Lightweight electric poultry netting is available, that can be dismantled, bundled up and re-erected further on. It is effective at allowing poultry access to specific grazing areas, as well as excluding a fox. The netting is made of polythene and stainless steel conducting twine and is erected with support poles and ground spikes. When taking a net down, do not try and roll it up, this causes a mess. Simply gather the posts together allowing the nets to fold against themselves.
Electric fencing has been used in wildlife conservation and has been particularly effective in ground-nesting Plover and Tern breeding sites around the world where foxes predate on the nests extremely heavily.
Study on Fox predation on Lesser Tern Colony,
"Tracks and scats of the foxes were first noticed near the colony on 28th. May, and almost daily thereafter. On 18, 19, and 20th. June, observers recorded that the incubating terns seemed "skittish, nervous and uneasy." This phenomenon was first thought to be associated with hatching but no chicks were noted. Nest numbers decreased from 138 to 129 on 20th. June, to 61 on 22nd. June. By 23rd. June only 45 tern nests remained. Fox tracks crisscrossed the colony.
On 24th. June the electric fence was erected. On 25th. June we noted a slight increase to 48 nests; a week later, 2nd. July, we counted 60 nests, and by 6th. July, 85 nests. Fresh fox tracks were seen near the colony, but they never came closer than 10 ft to the electric fence, no tracks were found in the trial area. New nests outside the fence were consistently taken by the Foxes - none survived."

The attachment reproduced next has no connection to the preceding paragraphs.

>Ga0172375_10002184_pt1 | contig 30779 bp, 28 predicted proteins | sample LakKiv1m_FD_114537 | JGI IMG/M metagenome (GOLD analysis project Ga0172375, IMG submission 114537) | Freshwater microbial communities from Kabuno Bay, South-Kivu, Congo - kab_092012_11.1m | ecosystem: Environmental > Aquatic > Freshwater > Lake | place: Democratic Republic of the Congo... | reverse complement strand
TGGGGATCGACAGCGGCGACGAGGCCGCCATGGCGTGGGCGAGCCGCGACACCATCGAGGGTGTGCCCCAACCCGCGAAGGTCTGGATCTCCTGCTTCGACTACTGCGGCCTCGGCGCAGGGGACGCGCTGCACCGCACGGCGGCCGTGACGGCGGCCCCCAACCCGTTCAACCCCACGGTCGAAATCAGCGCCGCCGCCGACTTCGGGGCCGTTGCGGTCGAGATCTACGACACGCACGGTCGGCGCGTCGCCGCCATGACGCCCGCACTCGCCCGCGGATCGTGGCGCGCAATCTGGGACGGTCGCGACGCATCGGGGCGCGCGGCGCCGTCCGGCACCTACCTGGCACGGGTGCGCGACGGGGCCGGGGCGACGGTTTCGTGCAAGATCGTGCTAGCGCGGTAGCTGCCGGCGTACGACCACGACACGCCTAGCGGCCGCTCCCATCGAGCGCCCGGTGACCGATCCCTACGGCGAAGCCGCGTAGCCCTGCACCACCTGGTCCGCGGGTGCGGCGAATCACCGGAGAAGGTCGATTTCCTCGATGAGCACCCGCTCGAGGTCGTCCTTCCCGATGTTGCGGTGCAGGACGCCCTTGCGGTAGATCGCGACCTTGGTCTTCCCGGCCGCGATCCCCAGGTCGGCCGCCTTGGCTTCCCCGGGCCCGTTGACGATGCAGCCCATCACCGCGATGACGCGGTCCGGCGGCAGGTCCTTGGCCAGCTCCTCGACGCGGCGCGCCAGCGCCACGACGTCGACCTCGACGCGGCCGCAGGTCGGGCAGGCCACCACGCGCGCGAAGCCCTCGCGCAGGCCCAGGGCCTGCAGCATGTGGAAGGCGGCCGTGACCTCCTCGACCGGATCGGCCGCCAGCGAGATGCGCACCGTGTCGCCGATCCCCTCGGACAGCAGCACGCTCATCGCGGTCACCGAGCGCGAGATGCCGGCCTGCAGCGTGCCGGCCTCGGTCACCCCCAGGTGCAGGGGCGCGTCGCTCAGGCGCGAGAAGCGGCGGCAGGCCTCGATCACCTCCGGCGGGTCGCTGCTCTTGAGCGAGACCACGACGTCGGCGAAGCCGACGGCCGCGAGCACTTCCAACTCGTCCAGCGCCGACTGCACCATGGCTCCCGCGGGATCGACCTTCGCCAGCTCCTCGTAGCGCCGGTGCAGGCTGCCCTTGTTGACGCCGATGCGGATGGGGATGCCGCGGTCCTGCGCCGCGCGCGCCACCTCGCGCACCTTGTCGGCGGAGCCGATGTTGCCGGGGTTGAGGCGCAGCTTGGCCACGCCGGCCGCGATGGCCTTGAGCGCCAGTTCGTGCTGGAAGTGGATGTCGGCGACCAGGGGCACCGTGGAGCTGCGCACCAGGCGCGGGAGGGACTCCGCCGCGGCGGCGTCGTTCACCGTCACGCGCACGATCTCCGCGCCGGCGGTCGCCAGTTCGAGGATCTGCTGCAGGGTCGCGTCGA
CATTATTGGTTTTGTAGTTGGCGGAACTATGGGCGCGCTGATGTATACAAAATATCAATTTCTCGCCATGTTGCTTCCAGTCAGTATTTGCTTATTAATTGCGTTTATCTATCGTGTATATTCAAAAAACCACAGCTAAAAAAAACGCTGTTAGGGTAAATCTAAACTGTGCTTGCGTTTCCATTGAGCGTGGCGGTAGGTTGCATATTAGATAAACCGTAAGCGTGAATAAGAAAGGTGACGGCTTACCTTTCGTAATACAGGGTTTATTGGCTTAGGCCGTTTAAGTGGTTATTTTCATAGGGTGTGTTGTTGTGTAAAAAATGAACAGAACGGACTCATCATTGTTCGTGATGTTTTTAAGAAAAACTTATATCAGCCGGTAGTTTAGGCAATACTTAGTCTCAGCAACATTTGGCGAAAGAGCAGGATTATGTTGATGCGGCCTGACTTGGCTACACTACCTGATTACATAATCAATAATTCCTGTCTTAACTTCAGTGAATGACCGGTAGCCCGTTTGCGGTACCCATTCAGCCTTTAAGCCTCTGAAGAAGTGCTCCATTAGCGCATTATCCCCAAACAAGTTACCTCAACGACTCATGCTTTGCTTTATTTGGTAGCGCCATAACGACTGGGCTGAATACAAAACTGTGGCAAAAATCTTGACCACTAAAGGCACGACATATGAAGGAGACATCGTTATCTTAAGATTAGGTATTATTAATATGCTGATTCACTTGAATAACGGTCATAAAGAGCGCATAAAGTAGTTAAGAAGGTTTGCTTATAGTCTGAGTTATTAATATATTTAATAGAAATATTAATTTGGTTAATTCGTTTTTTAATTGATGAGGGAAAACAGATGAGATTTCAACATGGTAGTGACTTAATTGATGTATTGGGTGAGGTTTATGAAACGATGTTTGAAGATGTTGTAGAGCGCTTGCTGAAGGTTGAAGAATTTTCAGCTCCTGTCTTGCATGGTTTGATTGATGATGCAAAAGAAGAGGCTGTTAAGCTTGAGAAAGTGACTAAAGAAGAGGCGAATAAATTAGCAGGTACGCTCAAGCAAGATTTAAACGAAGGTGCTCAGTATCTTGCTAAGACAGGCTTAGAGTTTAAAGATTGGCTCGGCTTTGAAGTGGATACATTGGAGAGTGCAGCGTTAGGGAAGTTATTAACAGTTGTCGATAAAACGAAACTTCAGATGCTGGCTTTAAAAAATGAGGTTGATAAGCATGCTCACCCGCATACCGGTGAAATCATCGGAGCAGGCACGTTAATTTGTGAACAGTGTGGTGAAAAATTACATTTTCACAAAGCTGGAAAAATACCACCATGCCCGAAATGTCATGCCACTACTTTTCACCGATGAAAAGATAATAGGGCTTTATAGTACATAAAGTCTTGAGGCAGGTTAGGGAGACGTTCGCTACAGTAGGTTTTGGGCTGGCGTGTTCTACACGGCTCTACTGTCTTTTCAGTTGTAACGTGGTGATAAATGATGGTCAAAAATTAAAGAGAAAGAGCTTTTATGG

"Once again an electric fence was erected around the main breeding area. This is to protect against terrestrial predators such as foxes. No Little Tern losses were thought to occur through terrestrial predators. This was thought to be a direct result of the electric fence."
Beacon Lagoons Nature Reserve Easington, East Yorkshire
Hull University completed a study in 2008 on the new 125m (410ft) turbine at the Croda Europe plant in Hull assessing the effect these large wind turbines have on the wild life. The fear is that birds are flying into the spinning blades. Initial assessments were not considered successful even if no dead or injured birds were found below the turbines as fox spoor was prevalent. The assumption was that these foxes were picking up any birds struck by the blades. A fence was subsequently erected.
"No evidence of fox prints at all were found whilst the fence was up and operational, the ground was soft for the majority of the study (sometimes frozen however), and so I would assume that tracks would have been easily visible. Before the erection of the fence, the site was covered in fox spoor and so the fence has appeared to certainly deter if not eliminate the foxes entirely from the area within the fence." Anna Phelps.B.Sc (hons), M.Sc. Researcher